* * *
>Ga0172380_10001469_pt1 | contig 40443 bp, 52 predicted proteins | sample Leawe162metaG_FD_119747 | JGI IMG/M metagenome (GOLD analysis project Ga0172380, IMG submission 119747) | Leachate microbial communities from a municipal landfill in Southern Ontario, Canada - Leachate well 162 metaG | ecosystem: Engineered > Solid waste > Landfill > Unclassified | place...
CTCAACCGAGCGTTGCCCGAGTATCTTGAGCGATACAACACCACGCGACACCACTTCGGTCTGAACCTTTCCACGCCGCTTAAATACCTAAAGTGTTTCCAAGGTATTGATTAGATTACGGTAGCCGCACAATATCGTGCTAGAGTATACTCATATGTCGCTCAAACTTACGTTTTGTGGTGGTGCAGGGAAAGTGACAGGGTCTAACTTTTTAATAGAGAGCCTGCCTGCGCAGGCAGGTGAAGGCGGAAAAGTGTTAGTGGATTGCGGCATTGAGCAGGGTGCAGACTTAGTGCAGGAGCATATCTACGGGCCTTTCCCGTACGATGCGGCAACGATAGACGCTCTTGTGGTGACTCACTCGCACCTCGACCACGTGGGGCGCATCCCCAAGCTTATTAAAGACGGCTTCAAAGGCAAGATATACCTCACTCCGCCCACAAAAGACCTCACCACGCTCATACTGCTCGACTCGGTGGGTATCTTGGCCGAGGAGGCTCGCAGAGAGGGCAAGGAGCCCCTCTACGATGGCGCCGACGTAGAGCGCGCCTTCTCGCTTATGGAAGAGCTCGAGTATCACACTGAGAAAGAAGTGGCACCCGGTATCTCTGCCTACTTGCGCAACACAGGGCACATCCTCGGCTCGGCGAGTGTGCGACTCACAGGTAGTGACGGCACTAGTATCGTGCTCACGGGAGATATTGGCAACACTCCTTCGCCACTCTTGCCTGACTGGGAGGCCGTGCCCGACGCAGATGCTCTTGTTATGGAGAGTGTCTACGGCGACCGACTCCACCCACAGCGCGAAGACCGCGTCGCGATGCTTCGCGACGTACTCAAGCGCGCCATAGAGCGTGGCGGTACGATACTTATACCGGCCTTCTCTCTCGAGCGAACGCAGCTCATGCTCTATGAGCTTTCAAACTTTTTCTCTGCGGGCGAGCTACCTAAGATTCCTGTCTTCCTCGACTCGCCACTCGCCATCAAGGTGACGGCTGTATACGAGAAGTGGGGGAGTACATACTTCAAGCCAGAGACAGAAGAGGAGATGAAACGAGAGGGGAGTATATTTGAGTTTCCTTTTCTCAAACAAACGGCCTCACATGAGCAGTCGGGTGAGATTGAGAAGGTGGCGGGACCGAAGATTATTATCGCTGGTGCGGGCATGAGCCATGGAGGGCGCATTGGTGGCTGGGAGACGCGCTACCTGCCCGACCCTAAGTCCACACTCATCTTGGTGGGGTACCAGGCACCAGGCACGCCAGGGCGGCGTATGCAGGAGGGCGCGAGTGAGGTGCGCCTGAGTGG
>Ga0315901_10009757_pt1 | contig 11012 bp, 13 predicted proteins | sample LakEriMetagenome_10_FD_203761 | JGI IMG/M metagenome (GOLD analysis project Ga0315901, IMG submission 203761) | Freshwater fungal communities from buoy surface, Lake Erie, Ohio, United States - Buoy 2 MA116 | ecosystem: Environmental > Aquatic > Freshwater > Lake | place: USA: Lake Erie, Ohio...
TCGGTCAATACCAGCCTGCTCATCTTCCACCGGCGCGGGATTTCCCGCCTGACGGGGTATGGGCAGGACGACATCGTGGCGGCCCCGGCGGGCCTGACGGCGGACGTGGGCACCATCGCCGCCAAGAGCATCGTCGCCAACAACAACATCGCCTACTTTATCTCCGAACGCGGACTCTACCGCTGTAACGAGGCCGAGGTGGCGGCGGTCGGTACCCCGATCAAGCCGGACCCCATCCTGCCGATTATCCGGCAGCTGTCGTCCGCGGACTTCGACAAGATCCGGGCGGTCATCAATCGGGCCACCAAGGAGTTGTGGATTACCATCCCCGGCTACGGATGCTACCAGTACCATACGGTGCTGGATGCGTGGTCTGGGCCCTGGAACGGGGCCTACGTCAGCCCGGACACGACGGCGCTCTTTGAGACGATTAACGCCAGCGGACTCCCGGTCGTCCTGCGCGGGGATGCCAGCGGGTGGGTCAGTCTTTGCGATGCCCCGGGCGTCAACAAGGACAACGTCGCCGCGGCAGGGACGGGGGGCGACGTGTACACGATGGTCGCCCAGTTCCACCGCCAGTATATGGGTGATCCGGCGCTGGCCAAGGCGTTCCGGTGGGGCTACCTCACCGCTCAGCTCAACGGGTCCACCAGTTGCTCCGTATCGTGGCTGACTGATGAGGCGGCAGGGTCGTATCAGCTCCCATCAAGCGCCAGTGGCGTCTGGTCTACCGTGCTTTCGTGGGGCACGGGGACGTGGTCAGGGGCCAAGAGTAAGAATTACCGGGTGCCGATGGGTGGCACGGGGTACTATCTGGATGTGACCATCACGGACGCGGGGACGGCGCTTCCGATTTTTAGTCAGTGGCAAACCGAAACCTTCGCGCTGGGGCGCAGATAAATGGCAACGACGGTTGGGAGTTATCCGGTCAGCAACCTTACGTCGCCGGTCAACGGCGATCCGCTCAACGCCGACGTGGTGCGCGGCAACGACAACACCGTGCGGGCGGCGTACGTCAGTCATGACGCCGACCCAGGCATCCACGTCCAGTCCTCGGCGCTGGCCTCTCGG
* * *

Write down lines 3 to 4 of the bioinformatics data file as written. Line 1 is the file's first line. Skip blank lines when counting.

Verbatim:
>Ga0315901_10009757_pt1 | contig 11012 bp, 13 predicted proteins | sample LakEriMetagenome_10_FD_203761 | JGI IMG/M metagenome (GOLD analysis project Ga0315901, IMG submission 203761) | Freshwater fungal communities from buoy surface, Lake Erie, Ohio, United States - Buoy 2 MA116 | ecosystem: Environmental > Aquatic > Freshwater > Lake | place: USA: Lake Erie, Ohio...
TCGGTCAATACCAGCCTGCTCATCTTCCACCGGCGCGGGATTTCCCGCCTGACGGGGTATGGGCAGGACGACATCGTGGCGGCCCCGGCGGGCCTGACGGCGGACGTGGGCACCATCGCCGCCAAGAGCATCGTCGCCAACAACAACATCGCCTACTTTATCTCCGAACGCGGACTCTACCGCTGTAACGAGGCCGAGGTGGCGGCGGTCGGTACCCCGATCAAGCCGGACCCCATCCTGCCGATTATCCGGCAGCTGTCGTCCGCGGACTTCGACAAGATCCGGGCGGTCATCAATCGGGCCACCAAGGAGTTGTGGATTACCATCCCCGGCTACGGATGCTACCAGTACCATACGGTGCTGGATGCGTGGTCTGGGCCCTGGAACGGGGCCTACGTCAGCCCGGACACGACGGCGCTCTTTGAGACGATTAACGCCAGCGGACTCCCGGTCGTCCTGCGCGGGGATGCCAGCGGGTGGGTCAGTCTTTGCGATGCCCCGGGCGTCAACAAGGACAACGTCGCCGCGGCAGGGACGGGGGGCGACGTGTACACGATGGTCGCCCAGTTCCACCGCCAGTATATGGGTGATCCGGCGCTGGCCAAGGCGTTCCGGTGGGGCTACCTCACCGCTCAGCTCAACGGGTCCACCAGTTGCTCCGTATCGTGGCTGACTGATGAGGCGGCAGGGTCGTATCAGCTCCCATCAAGCGCCAGTGGCGTCTGGTCTACCGTGCTTTCGTGGGGCACGGGGACGTGGTCAGGGGCCAAGAGTAAGAATTACCGGGTGCCGATGGGTGGCACGGGGTACTATCTGGATGTGACCATCACGGACGCGGGGACGGCGCTTCCGATTTTTAGTCAGTGGCAAACCGAAACCTTCGCGCTGGGGCGCAGATAAATGGCAACGACGGTTGGGAGTTATCCGGTCAGCAACCTTACGTCGCCGGTCAACGGCGATCCGCTCAACGCCGACGTGGTGCGCGGCAACGACAACACCGTGCGGGCGGCGTACGTCAGTCATGACGCCGACCCAGGCATCCACGTCCAGTCCTCGGCGCTGGCCTCTCGG